The action plan set out the actions that Stockton-on-Tees Borough Council would take to deliver priorities. The detail of each action would be found in individual implementation plans held by the responsible officer/team. The action plan covered 2017 - 2018 and the implementation plans for the delivery of the specific actions identified could be found within individual team delivery plans.

The details of what local authorities needed to take into account to secure sufficient childcare places was highlighted within the report.

The Local Authority was responsible for determining the appropriate level of detail in the report, geographical division and date of publication.

In addition, the Local Authority was required by legislation to maintain a service that provided information, to parents and prospective parents on the provision of childcare in their area, as listed in Schedule 1 of the Childcare Act 2006 and from 1st September publish this information electronically on the local authority website and update it at a minimum termly on 1st January, 1st April and 1st September.

Stockton-on-Tees had a good range of quality childcare across the borough, however specific gaps had been identified and these were detailed as key priorities for 2017.
Consideration was given to a report that detailed a reporting in review to the Children and Young People Select Committee on the Stockton Educational Psychology Service.

Stockton Educational Psychology Service (EPS) was a specialist service within Schools and SEN. The scope for the reporting in review of the Stockton Educational Psychology Service was presented to the Children and Young People Select Committee in July 2016.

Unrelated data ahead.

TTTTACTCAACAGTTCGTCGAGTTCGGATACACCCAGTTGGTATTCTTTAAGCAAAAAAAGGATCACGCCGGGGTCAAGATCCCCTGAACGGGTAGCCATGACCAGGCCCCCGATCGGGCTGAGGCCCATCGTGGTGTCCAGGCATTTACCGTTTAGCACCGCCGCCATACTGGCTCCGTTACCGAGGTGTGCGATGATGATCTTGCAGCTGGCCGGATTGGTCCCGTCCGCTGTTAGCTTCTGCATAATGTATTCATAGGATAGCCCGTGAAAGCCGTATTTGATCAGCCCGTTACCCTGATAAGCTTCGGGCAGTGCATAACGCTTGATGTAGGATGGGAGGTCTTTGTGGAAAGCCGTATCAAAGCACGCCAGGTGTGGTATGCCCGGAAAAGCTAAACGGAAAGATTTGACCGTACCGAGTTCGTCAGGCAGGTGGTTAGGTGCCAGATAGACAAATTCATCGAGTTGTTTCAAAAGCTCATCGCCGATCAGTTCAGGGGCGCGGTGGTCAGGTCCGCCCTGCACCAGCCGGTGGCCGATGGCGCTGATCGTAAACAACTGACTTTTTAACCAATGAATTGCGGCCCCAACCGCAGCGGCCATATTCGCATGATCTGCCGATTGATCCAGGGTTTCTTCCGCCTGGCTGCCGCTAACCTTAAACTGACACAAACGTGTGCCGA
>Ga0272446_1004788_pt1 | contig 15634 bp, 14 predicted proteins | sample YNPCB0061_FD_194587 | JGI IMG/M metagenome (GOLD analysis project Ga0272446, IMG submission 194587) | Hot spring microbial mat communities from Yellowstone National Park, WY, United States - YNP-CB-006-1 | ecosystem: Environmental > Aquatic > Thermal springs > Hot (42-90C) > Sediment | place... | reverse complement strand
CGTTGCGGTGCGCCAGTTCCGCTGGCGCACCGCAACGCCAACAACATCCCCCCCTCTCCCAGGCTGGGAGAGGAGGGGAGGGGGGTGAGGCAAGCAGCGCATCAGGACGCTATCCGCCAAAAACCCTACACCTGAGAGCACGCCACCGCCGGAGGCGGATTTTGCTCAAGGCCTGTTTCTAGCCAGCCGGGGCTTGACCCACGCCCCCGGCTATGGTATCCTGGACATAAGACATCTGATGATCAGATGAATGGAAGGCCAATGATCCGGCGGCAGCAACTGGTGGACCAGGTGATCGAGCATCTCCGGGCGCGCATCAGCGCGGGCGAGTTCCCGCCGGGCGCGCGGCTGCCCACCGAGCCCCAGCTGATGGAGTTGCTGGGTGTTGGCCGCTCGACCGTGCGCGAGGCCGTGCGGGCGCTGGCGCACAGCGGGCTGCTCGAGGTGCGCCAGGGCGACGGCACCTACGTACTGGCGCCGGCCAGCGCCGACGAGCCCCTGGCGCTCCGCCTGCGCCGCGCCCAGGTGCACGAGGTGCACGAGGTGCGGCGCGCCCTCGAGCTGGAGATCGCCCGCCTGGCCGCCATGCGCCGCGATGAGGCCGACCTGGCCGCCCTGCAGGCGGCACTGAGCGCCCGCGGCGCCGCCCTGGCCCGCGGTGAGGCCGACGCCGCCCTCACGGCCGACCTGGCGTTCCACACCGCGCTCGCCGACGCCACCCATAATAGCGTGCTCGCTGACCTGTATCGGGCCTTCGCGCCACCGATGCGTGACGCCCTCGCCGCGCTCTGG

A report was presented in November 2016. This set out some background information to inform the discussion.

As a consequence of the meeting, the Select Committee gave approval for areas of work to be explored.

The service in Stockton had retained a good reputation with its schools. Evaluation from users remains very positive.

The approach of educational psychologist services in other Tees authorities was explored. In particular, Hartlepool Borough Council’s model was scrutinised. This was because the service had no vacant posts, had 9 full time equivalent EPs and maintained trainee EP positions. It was also a service which was held in high regard by schools with a high level of buy-back. The issue was raised with the assistant Directors at the Tees wide meeting and the Principal Educational Psychologist from Hartlepool was invited to speak.

A subsequent meeting had taken place with the senior EP for each of the Tees authorities and the common issues discussed. Strategies to address concerns were being worked up across the Tees.

A partnership with Hartlepool had been established with a trail shared post. This was a senior post to focus on the Future in Mind programme. The idea was it would be hosted with Hartlepool for the Future in Mind work but would also carry a case load which would be managed by Stockton. It was hoped the post would be recruited to as it provided a unique opportunity for an EP to develop a specialism and work alongside a service of reputation and augment a growing service in Stockton.